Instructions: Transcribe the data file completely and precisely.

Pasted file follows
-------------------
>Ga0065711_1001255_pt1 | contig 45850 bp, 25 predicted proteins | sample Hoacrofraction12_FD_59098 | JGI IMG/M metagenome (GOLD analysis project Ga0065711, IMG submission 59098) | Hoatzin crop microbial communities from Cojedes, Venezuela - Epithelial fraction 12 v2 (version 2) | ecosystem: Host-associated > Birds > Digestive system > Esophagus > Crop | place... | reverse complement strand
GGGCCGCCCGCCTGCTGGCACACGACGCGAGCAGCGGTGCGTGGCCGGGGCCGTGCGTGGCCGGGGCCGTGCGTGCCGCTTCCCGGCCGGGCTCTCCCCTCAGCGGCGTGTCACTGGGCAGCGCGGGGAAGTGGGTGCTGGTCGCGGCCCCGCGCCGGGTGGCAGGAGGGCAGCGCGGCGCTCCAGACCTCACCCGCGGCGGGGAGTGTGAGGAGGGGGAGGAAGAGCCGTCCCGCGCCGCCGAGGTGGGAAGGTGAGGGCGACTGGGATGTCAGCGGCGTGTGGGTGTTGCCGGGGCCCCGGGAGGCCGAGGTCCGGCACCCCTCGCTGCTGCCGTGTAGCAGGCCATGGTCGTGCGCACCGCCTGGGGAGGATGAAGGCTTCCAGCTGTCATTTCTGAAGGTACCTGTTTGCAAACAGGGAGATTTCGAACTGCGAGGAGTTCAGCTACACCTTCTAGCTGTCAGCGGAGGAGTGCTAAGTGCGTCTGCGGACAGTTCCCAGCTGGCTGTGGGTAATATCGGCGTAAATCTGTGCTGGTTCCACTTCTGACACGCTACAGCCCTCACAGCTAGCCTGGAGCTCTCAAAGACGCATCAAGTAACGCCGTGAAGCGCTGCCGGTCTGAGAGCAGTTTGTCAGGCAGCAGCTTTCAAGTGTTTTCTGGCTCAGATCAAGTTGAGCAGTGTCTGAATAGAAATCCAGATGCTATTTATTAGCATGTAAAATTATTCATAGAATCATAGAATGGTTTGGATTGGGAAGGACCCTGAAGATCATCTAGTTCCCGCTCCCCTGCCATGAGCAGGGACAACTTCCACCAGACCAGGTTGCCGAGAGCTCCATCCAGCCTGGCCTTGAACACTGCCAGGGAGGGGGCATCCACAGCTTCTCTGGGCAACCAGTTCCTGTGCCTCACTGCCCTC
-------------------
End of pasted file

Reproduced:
>Ga0065711_1001255_pt1 | contig 45850 bp, 25 predicted proteins | sample Hoacrofraction12_FD_59098 | JGI IMG/M metagenome (GOLD analysis project Ga0065711, IMG submission 59098) | Hoatzin crop microbial communities from Cojedes, Venezuela - Epithelial fraction 12 v2 (version 2) | ecosystem: Host-associated > Birds > Digestive system > Esophagus > Crop | place... | reverse complement strand
GGGCCGCCCGCCTGCTGGCACACGACGCGAGCAGCGGTGCGTGGCCGGGGCCGTGCGTGGCCGGGGCCGTGCGTGCCGCTTCCCGGCCGGGCTCTCCCCTCAGCGGCGTGTCACTGGGCAGCGCGGGGAAGTGGGTGCTGGTCGCGGCCCCGCGCCGGGTGGCAGGAGGGCAGCGCGGCGCTCCAGACCTCACCCGCGGCGGGGAGTGTGAGGAGGGGGAGGAAGAGCCGTCCCGCGCCGCCGAGGTGGGAAGGTGAGGGCGACTGGGATGTCAGCGGCGTGTGGGTGTTGCCGGGGCCCCGGGAGGCCGAGGTCCGGCACCCCTCGCTGCTGCCGTGTAGCAGGCCATGGTCGTGCGCACCGCCTGGGGAGGATGAAGGCTTCCAGCTGTCATTTCTGAAGGTACCTGTTTGCAAACAGGGAGATTTCGAACTGCGAGGAGTTCAGCTACACCTTCTAGCTGTCAGCGGAGGAGTGCTAAGTGCGTCTGCGGACAGTTCCCAGCTGGCTGTGGGTAATATCGGCGTAAATCTGTGCTGGTTCCACTTCTGACACGCTACAGCCCTCACAGCTAGCCTGGAGCTCTCAAAGACGCATCAAGTAACGCCGTGAAGCGCTGCCGGTCTGAGAGCAGTTTGTCAGGCAGCAGCTTTCAAGTGTTTTCTGGCTCAGATCAAGTTGAGCAGTGTCTGAATAGAAATCCAGATGCTATTTATTAGCATGTAAAATTATTCATAGAATCATAGAATGGTTTGGATTGGGAAGGACCCTGAAGATCATCTAGTTCCCGCTCCCCTGCCATGAGCAGGGACAACTTCCACCAGACCAGGTTGCCGAGAGCTCCATCCAGCCTGGCCTTGAACACTGCCAGGGAGGGGGCATCCACAGCTTCTCTGGGCAACCAGTTCCTGTGCCTCACTGCCCTC